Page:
As the glaciers retreated, the real monsters died out, and our once unsettled ancestors learned to cultivate, to build, and to safely wall themselves off from nature and her remaining monsters, the dangers and predators. All that was left was the monster in our mind.

One reason for monsters, then, could be this lingering ancestral memory. I’ve talked about the ‘snake detection hypothesis’ in my article about the Bible chapters 1-5 (discussing the serpent in Eden). This hypothesis suggests that humans and other primates have particularly attuned visual abilities when it comes to spotting snakes disguised in the environment, and suggests this is because of the danger they posed to us in the past.

An image inspired by the Keat’s poem “Lamia” – The Lamia a monster of Greek myth and is one of many monsters of mythology portrayed as partially-serpentine, or part-snake. Snakes are often considered monsters and this could have to do with our primate evolutionary past and snakes being a key predator of primates (Credit: Isobel Lilian Gloag, Public Domain)

So, checking in the closet, under the bed and behind the curtains for monsters might seem outlandish by contemporary safety standards, but as I like to constantly remind people, our memes, our culture, develops significantly faster than our genes, that code for our bodies and minds. Venomous snakes, spiders, scorpions etc. would all have been a significant danger to humans and could all be lurking in the dark, dank corners of our lives. It takes a long time to undo what could be innately cautious, anxious codified behaviours.

Sometimes we invent monsters to talk about the potential pitfalls humans could be walking towards, like with Godzilla. Sometimes the monsters were very real, but in our safe human world of today are no longer lurking in our shadows ready to kill us. Is that all there is to it?

No!

You see I, and many others, also believe that many monsters are made of our inner selves, indeed most ‘monsters’ represent aspects of an inner self.

Vampires, for example, may be a surprisingly modern Eastern European folkloric legend, but the notion of monsters – especially very sexualised monsters – draining our life essence, our blood, is one that dates back potentially as far as the earliest myths we have. Hindu mythology has it’s vampire-adjacent monsters, Babylon and Assyria bring us the Lilitu, who would become the Lilith of Hebrew myth, a very sexualised and vampiric demonic being.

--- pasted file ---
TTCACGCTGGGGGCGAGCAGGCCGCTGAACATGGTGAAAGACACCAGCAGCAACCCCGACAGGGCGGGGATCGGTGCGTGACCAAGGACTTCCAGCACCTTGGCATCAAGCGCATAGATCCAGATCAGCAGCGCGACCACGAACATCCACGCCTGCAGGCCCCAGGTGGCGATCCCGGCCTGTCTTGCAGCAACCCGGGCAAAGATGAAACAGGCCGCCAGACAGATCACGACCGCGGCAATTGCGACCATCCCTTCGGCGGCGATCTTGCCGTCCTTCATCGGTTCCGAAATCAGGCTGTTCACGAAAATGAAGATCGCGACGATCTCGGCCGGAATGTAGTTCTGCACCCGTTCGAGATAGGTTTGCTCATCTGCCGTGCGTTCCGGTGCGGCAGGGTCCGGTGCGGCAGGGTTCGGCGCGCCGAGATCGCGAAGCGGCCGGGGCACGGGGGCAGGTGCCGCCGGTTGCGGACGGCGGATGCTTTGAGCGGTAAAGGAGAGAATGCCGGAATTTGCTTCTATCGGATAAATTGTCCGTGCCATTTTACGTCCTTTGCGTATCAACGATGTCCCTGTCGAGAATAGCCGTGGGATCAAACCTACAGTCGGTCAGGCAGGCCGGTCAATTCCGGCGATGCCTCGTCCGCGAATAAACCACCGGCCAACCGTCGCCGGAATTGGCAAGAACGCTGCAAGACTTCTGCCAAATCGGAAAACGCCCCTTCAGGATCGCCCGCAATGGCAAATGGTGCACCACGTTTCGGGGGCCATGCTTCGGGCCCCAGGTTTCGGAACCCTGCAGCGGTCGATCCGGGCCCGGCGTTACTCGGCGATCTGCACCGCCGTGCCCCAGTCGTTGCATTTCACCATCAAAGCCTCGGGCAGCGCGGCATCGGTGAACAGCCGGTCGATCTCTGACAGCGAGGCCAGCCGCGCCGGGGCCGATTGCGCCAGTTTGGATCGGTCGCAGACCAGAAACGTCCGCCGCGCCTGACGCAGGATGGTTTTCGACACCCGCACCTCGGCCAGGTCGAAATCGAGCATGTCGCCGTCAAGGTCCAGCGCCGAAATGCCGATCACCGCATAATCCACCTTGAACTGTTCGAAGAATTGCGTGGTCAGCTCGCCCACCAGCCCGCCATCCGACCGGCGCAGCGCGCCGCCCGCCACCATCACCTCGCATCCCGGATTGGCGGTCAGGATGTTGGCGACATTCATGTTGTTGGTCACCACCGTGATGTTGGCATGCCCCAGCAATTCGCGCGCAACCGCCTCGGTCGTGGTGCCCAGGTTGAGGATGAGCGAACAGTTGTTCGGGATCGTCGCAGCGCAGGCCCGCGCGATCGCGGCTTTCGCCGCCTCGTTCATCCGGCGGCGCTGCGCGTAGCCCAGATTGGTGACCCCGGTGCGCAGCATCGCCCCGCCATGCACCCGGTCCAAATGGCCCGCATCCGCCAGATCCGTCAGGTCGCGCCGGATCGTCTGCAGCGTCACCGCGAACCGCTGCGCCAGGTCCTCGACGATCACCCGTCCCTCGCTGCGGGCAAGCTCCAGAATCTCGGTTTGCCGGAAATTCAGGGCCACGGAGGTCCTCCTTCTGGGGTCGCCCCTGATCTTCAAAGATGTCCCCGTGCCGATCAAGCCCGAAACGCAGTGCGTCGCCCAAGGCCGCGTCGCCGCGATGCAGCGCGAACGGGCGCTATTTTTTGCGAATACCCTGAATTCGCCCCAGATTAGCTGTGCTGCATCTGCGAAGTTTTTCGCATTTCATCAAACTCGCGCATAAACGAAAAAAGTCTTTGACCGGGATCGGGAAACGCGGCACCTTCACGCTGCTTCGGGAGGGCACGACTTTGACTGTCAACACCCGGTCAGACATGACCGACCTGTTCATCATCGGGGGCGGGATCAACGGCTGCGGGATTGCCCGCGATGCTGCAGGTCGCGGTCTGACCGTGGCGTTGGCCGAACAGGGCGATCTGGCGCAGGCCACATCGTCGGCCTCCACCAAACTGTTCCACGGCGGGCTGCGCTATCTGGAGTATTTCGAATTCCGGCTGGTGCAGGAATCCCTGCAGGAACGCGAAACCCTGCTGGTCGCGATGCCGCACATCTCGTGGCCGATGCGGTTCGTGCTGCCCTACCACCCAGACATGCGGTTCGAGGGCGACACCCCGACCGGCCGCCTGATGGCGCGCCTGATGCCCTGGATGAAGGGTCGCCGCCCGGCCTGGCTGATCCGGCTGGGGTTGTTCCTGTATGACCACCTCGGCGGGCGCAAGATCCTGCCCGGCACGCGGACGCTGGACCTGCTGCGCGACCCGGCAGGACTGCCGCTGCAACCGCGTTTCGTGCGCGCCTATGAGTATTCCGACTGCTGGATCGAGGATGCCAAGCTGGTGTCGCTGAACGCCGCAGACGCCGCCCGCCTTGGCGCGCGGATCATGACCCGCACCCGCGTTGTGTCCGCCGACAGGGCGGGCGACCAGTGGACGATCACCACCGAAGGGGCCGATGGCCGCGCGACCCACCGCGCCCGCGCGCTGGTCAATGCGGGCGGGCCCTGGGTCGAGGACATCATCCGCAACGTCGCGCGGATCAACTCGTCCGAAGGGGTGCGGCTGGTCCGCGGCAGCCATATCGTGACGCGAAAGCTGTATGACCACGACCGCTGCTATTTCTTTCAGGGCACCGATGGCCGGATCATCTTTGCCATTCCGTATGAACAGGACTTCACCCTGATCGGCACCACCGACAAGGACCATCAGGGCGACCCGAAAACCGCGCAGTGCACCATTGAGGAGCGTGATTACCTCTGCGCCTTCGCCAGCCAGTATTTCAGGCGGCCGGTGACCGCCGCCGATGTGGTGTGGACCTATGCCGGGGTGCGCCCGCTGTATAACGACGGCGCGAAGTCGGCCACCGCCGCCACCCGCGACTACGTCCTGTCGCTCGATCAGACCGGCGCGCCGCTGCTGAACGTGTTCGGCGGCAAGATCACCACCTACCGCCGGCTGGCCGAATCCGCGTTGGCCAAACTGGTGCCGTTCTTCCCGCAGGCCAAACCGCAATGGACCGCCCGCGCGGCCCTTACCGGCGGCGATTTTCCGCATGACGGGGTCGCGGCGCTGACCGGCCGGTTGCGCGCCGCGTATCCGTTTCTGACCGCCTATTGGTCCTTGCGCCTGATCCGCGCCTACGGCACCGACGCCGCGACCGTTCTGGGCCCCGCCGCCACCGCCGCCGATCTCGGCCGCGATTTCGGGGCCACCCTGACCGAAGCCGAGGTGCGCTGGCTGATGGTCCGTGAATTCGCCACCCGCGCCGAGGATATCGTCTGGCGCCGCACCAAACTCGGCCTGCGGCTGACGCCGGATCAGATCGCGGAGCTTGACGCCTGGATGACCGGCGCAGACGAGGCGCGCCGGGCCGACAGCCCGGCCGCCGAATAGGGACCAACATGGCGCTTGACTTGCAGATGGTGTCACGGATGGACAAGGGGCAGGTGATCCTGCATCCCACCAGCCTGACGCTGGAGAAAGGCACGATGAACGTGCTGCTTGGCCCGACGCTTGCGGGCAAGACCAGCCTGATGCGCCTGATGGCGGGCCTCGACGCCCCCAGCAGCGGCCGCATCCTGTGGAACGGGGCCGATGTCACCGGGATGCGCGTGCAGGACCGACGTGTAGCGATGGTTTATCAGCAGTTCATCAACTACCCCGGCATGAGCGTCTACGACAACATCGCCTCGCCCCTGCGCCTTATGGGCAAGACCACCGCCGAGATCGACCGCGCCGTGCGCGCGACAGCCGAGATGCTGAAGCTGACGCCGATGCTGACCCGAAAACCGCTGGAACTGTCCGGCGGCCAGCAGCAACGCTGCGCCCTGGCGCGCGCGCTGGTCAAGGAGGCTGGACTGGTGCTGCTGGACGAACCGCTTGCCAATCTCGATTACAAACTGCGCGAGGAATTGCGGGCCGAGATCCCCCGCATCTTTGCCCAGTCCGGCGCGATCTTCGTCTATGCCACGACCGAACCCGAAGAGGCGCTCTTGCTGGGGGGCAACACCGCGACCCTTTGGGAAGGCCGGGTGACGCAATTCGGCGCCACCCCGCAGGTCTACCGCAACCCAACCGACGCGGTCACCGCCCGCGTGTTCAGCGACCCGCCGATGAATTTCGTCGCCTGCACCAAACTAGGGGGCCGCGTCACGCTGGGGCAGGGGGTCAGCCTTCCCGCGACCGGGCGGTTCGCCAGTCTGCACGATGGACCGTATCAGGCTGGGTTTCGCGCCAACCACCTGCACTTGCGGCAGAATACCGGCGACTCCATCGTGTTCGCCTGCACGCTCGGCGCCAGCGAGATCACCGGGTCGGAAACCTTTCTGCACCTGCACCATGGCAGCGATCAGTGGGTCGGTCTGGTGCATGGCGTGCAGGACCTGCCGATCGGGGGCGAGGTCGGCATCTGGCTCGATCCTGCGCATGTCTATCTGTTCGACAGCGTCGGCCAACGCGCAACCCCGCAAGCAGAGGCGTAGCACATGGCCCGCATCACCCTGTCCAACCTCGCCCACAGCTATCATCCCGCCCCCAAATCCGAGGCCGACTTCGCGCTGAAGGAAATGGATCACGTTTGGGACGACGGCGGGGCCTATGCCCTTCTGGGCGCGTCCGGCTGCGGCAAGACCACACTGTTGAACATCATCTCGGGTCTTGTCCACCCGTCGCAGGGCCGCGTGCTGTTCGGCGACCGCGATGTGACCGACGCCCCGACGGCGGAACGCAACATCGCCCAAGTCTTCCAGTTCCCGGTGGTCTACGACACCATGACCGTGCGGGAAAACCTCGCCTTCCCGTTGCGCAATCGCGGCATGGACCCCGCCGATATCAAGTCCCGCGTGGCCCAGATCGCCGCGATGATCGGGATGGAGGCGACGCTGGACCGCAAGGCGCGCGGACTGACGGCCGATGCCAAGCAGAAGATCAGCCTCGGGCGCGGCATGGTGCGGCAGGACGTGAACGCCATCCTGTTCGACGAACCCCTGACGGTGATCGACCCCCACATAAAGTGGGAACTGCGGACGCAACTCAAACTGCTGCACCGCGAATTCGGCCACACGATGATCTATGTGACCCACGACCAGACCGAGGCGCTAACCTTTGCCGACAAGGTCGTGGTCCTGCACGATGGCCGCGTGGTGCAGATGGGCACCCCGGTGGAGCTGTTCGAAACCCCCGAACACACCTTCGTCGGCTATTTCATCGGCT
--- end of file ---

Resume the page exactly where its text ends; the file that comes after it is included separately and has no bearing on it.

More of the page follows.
So the notion of ‘draining essence’ seems to be innately tied to the two most fundamental, and mysterious, of life’s processes – Sex and death. You can read all about them in my introduction to biology here. Effectively, though, sex and death are two processes fundamental to our lives working as they do, but even today they remain enigmatic, mysterious and unknown even the biggest of experts in the field of biology.

Don’t be upsetti, have a Rosetti! Because Pre-Raphaelites make even witch-demons beautiful. Here is Rosetti’s Lilith. Believed by some to have been the first wife of Adam, made from the dust just as he was, unlike Eve who was derived from Adam’s rib. It is suggested she may have some relation to the ancient Babylonian ‘lili’ or ‘lilitu’ that are considered female night-demons. She is amongst the ranks of attractive, charming, tempting drainers of essence, as far as monster lore goes. (Credit: Dante Gabriel Rosetti, Public Domain)

So are these monsters, like so many other myths, a means of making sense of the world around us? Sexual desire is a baser urge, capable of clouding even the most rational of thinking minds and, thus, turning them into a beast, a monster.

Fear – the physiological state more than the feeling – is mirrored by many of the same biomarkers that would indicate arousal. Sex and monsters, fear and arousal, sexual horror, just works.

So what other monsters could be linked, similarly, to psychological processing of our own behaviours? Werewolves are an obvious one. Much like with the vampires, they represent the overwhelming of our conscious, rational mind with a more bestial essence.

Indeed it is suggested the roots of Medieval werewolf legend could come from a pre-Christian, animist idea of the warrior (particularly in certain Germanic groups) being imbued with the spirit of the wolf. Effectively, in battle, they become a werewolf. With a later Christian rationale this could be looked at as adopting a demon, allowing oneself to become possessed.

In the case of the werewolf I would argue the internal considerations are more temper-based, being overcome with anger, with a desire to do violence and do harm, to consume your foes, more than it is sexual as it is with vampires. We all have this! Very few are the people who act on those urges but so many people have them. You have a bad day, your boss gives you grief and you just momentarily imagine tearing them limb from limb. That violent, bestial entity exists, lurking in the shadows of our psyche at all times. How better to explain it than through monsters, through werewolves. It crafts this perfect metaphor for the transformation of an otherwise rational human into an animalistic creature.